Monarchs crash to record defeat
Monday 22 April 1996
The new season may be only two weeks old, but the London Monarchs are already in disarray. The 37-3 loss to the Frankfurt Galaxy before 34,000 fans at the Waldstadion on Saturday night was the heaviest defeat in the franchise's history.
Last week the Monarchs were beaten in overtime by the Scottish Claymores but this was a very different affair. The visitors were outplayed on both sides of the ball, the Galaxy cruising to victory behind the calm efficiency of Steve Pelluer, the former Dallas Cowboys quarterback.
London's passer, Preston Jones, had a wretched night, completing just eight of 26 attempts before being replaced.
Neither was helped by a group of receivers who dropped routine catches. Nine penalties for a 100 yards only serves to underline London's lack of discipline.
The Monarchs' coach, Bobby Hammond, kept his players in the dressing room for 15 minutes after the game. "I told them that we have to find a way to turn this thing around," he said. "We have to have a group of guys who want to go out and play for this franchise."
After compiling a record of four wins from 10 games last season, Hammond is under pressure. Defeat next week against Rhein Fire would effectively end the Monarchs' interest in the season, and while his players showed a surprising lack of commitment against the Galaxy, ultimate responsibility rests with the coach.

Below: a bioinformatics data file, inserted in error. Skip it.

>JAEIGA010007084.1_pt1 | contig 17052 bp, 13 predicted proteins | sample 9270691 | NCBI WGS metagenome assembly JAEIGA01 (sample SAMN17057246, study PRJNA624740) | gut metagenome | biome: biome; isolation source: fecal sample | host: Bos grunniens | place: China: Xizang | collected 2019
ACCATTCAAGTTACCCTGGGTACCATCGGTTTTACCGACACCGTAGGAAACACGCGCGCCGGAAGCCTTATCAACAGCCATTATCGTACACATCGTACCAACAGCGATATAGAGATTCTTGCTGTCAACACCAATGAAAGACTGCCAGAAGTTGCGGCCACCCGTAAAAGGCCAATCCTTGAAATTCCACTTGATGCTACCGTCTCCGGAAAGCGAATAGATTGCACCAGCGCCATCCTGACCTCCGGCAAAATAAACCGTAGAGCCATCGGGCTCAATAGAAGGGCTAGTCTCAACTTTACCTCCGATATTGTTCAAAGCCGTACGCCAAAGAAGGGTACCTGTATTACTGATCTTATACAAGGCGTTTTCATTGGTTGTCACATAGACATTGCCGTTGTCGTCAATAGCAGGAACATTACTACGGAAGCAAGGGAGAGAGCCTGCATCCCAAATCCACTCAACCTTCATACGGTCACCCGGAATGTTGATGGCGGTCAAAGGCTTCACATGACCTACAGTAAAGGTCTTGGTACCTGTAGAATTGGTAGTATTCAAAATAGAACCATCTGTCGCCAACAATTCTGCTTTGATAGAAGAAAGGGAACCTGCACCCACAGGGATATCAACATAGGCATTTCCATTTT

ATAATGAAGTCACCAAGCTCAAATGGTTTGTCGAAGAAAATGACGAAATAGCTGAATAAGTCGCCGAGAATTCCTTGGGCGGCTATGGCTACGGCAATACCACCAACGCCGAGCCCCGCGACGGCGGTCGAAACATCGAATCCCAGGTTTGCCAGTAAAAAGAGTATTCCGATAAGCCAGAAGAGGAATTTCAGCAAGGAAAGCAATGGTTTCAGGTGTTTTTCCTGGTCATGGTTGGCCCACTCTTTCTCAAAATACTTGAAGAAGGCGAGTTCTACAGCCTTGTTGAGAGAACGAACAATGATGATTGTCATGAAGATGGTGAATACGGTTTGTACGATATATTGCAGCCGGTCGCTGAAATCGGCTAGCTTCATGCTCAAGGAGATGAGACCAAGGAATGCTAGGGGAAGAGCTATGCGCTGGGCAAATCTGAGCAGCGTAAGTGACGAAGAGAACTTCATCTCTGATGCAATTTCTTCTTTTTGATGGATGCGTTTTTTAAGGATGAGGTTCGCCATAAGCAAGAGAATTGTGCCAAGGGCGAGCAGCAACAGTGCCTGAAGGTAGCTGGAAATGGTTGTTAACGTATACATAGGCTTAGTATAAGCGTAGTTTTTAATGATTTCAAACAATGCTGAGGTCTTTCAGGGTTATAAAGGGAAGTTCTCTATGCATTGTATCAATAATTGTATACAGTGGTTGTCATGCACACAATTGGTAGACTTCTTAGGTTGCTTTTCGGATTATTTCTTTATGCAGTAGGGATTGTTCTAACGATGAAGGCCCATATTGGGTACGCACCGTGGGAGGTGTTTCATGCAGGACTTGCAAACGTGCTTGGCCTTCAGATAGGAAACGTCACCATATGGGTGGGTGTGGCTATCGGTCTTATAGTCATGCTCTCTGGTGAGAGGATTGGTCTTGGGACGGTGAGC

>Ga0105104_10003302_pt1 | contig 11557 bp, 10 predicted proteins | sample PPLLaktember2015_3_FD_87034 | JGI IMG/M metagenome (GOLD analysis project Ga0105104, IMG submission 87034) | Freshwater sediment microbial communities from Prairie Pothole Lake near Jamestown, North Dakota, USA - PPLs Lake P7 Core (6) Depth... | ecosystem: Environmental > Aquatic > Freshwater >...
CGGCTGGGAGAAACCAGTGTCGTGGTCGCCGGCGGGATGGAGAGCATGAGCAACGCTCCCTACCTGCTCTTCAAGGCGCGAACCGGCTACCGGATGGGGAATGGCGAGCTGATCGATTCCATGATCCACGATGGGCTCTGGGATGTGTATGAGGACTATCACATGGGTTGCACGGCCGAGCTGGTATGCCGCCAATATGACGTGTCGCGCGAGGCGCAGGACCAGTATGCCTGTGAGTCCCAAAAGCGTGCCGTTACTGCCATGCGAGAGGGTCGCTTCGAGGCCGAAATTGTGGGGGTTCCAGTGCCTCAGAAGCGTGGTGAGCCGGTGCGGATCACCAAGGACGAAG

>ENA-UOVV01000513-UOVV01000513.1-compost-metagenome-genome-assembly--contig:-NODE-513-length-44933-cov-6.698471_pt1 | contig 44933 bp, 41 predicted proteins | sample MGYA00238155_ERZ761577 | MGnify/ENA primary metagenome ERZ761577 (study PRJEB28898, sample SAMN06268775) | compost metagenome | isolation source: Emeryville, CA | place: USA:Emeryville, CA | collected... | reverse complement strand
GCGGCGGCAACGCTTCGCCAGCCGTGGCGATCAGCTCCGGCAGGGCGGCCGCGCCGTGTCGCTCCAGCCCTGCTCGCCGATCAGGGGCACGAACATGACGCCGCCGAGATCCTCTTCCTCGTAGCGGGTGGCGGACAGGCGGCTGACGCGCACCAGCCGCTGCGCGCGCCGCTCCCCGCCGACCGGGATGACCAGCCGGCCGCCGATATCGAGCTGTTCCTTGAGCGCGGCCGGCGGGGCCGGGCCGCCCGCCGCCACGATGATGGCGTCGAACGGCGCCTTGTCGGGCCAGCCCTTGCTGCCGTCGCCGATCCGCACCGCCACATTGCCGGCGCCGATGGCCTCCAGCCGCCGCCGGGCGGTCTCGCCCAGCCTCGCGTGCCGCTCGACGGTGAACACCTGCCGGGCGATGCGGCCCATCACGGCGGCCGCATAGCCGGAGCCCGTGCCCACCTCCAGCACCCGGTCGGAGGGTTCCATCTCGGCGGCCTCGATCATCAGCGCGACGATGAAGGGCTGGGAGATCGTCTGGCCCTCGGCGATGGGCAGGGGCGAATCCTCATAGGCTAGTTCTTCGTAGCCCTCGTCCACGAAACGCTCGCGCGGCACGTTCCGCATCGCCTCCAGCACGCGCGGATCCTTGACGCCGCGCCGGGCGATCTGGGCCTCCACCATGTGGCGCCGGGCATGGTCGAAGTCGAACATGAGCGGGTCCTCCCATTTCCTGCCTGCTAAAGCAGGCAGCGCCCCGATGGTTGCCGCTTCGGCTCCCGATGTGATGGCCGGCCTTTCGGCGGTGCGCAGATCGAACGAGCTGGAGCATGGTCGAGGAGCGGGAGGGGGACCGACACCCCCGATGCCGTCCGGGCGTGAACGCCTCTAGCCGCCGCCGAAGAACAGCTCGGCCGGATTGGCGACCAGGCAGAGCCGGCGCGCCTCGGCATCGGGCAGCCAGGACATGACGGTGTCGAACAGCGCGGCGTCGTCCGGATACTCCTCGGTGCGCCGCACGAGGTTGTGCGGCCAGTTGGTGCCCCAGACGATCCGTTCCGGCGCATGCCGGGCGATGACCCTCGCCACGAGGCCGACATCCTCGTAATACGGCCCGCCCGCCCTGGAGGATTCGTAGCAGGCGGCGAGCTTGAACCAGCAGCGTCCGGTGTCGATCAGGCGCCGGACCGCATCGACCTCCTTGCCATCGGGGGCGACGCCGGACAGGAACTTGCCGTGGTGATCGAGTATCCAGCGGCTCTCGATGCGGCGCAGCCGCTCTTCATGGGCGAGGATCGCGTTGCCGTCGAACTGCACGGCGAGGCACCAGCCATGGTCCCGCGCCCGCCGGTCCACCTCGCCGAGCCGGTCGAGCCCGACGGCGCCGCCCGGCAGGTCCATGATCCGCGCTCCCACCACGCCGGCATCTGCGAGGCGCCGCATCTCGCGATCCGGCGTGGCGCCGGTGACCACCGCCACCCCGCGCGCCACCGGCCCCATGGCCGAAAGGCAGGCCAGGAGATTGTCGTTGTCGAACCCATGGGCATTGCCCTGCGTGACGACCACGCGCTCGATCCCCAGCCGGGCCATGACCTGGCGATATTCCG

Had they displayed the passion of Frankfurt's German running back, Ingo Seibert, it might have been different. He took full advantage of the Monarchs' lethargy to become the first non-American to score two touchdowns in a World League game.
Frankfurt's other points came from Wes Bender's five-yard run, an outstanding fingertip catch from the tight end Ed Smith and Ralph Kleimann's 42-yard field goal. London's only score, a Roger Ruzek 39 yard kick, came after the Galaxy had established a 21 point lead.
After last week's loss, three players returned home early. Given the mood in the Monarch's camp on Saturday, another session of bloodletting would not come as a surprise, with Hammond's position looking particularly vulnerable.
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